Polar Bears: What Little We Know

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Chinook: Is she or isn't she?

Chinook: Is she or isn't she?

We are anxiously awaiting the sounds of polar bear cubs squawking, humming, and crying in Chinook’s den. But we really have very little idea of when that sound will reach us because we still have much to learn when it comes to polar bear reproduction. Like other bears, the polar bear exhibits reproductive characteristics that are perfectly tailored to their environment. Without these adaptations, reproduction in the extreme, often harsh, climate of the Arctic, would not be possible.

Delayed implantation is just one of the adaptations polar bears have developed to cope with the challenges of life in the Arctic. This adaptation make predicting just when to expect newborn cubs quite a challenge.

Delayed implantation is a phenomenon common among all bears—at least we think! It serves its most obvious function in bear species that inhabit highly seasonal environments—that is to say, environments where food and good weather are not available year round. The more extreme the environment, the longer the delay: polar bears in the high Arctic are thought to delay implantation for about five months, whereas polar bears in more southerly latitudes may delay implantation by about three months. During this delay, regardless of how long it is, females go through an intensive feeding period during which they will gorge themselves on ringed and bearded seals for as long as possible before denning up in the fall. This summer feast allows them to deposit a thick layer of blubber that provides the essential nutritional support needed during the extended fast associated with pregnancy and denning.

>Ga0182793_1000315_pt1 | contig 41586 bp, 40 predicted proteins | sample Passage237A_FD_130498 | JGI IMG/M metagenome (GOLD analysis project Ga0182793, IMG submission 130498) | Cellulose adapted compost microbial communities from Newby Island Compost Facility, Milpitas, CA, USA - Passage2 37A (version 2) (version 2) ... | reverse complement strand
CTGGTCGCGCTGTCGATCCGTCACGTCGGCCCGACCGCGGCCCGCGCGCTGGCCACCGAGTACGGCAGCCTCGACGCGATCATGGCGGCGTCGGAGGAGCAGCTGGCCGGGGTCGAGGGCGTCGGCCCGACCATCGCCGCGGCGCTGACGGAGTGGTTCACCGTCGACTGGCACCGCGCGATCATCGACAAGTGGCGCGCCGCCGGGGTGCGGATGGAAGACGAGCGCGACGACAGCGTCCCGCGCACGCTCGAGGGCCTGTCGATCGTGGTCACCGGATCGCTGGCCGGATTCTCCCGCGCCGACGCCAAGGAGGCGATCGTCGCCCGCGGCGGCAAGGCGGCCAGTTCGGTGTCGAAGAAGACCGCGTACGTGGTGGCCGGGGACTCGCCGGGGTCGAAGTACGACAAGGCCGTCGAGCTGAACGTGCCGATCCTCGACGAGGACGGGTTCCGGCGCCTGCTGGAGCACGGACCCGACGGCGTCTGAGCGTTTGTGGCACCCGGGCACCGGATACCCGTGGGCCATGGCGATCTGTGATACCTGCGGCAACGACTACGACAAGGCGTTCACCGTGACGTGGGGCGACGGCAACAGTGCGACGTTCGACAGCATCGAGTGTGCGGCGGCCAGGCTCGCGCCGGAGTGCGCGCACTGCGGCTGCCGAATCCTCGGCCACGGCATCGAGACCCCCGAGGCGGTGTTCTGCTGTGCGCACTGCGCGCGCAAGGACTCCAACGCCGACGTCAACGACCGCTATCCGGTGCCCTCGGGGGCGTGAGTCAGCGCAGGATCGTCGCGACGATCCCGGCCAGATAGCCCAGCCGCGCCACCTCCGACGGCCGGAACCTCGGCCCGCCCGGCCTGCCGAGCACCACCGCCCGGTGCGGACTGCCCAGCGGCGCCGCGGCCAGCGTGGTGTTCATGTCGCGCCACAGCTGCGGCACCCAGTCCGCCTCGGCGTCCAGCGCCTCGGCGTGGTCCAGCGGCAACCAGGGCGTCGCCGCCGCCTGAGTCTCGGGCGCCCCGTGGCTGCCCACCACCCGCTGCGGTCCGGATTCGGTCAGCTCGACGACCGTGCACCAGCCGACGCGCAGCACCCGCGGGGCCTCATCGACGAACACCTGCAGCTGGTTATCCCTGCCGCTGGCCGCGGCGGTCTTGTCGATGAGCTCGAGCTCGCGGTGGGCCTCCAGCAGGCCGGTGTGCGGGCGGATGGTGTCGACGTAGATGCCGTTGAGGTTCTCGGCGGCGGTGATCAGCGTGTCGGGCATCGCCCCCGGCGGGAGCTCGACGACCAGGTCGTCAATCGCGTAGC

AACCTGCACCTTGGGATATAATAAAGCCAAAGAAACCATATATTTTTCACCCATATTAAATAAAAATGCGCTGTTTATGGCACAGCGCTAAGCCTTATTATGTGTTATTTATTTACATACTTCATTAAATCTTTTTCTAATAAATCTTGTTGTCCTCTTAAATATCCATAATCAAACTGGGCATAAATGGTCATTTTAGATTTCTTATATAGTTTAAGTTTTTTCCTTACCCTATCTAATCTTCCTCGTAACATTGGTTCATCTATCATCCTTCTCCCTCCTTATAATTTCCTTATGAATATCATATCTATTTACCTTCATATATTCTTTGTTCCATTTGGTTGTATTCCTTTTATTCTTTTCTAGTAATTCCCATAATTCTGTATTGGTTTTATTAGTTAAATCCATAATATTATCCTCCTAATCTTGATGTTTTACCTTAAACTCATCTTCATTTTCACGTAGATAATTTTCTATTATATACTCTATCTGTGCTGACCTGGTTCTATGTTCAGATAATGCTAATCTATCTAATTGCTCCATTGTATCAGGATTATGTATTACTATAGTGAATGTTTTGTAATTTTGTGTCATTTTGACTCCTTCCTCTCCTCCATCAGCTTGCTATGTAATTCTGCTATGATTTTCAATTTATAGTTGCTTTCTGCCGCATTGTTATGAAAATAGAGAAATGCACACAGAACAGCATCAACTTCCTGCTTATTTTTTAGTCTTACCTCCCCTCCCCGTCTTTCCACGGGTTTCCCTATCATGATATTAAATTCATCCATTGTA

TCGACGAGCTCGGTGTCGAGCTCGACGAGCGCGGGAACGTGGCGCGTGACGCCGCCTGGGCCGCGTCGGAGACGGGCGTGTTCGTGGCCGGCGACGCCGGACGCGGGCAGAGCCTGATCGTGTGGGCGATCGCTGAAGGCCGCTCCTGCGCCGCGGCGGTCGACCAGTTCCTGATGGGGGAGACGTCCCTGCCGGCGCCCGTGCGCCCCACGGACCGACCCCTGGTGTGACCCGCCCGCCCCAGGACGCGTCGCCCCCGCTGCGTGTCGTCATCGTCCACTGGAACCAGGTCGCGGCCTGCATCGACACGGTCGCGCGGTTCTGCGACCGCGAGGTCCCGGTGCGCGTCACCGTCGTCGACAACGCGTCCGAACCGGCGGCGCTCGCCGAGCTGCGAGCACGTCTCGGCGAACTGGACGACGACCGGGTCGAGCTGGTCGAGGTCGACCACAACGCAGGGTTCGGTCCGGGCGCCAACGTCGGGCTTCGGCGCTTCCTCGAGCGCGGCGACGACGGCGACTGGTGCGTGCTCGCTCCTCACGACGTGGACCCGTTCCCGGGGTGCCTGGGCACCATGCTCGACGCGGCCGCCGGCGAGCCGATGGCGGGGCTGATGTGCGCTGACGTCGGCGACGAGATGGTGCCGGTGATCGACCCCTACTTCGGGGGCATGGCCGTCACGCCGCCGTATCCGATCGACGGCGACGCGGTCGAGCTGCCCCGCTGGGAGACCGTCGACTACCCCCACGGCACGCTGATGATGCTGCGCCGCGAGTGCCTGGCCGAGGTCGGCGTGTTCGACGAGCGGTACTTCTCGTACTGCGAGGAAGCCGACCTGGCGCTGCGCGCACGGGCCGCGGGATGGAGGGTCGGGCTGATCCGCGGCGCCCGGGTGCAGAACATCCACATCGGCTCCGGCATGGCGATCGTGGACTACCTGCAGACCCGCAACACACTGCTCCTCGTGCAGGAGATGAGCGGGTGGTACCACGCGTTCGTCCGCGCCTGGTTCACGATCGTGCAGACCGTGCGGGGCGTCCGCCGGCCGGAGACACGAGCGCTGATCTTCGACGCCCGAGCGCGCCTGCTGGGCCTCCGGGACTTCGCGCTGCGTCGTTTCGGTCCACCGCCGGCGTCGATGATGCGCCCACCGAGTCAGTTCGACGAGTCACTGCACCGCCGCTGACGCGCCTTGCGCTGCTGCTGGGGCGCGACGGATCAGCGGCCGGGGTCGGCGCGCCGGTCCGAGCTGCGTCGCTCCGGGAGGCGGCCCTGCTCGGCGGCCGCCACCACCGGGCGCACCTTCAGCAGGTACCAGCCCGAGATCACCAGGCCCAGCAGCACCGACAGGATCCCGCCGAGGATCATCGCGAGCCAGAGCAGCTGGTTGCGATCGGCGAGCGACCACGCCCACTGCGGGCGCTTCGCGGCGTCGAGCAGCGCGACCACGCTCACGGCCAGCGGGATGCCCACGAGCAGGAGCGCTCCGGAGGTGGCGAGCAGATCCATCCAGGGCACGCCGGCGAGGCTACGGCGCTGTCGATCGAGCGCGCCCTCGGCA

True gestation takes about 60 days and typically begins in the fall, soon after pregnant females excavate and enter their subnivean (undersnow) dens. Females will remain in their dens until spring emergence, cubs in tow, ready to face the elements and begin the neverending search for food.

Fall will soon arrive in San Diego. Although it will be months before a chill wind is in the air, the change in day length (the first day of fall is that day when days begin to be shorter than nights) may cue hormonal and behavioral changes that prepare the polar bear for implantation, pregnancy, and impending motherhood. We are all watching Chinook with great anticipation: Is she or isn’t she? And when will she?

For a bear like Chinook, living at the San Diego Zoo where the weather is warm and food is always available, a layer of blubber is probably not necessary for successful reproduction. However, she has put on weight, and we are hoping that this is a sign that we will hear those hums and squawks from the den in the next couple of months. Stay tuned!

Megan Owen is a conservation program specialist at the San Diego Zoo. Read her previous post, Speaking of Polar Bears in Beijing.

Watch the bears daily on Polar Cam.

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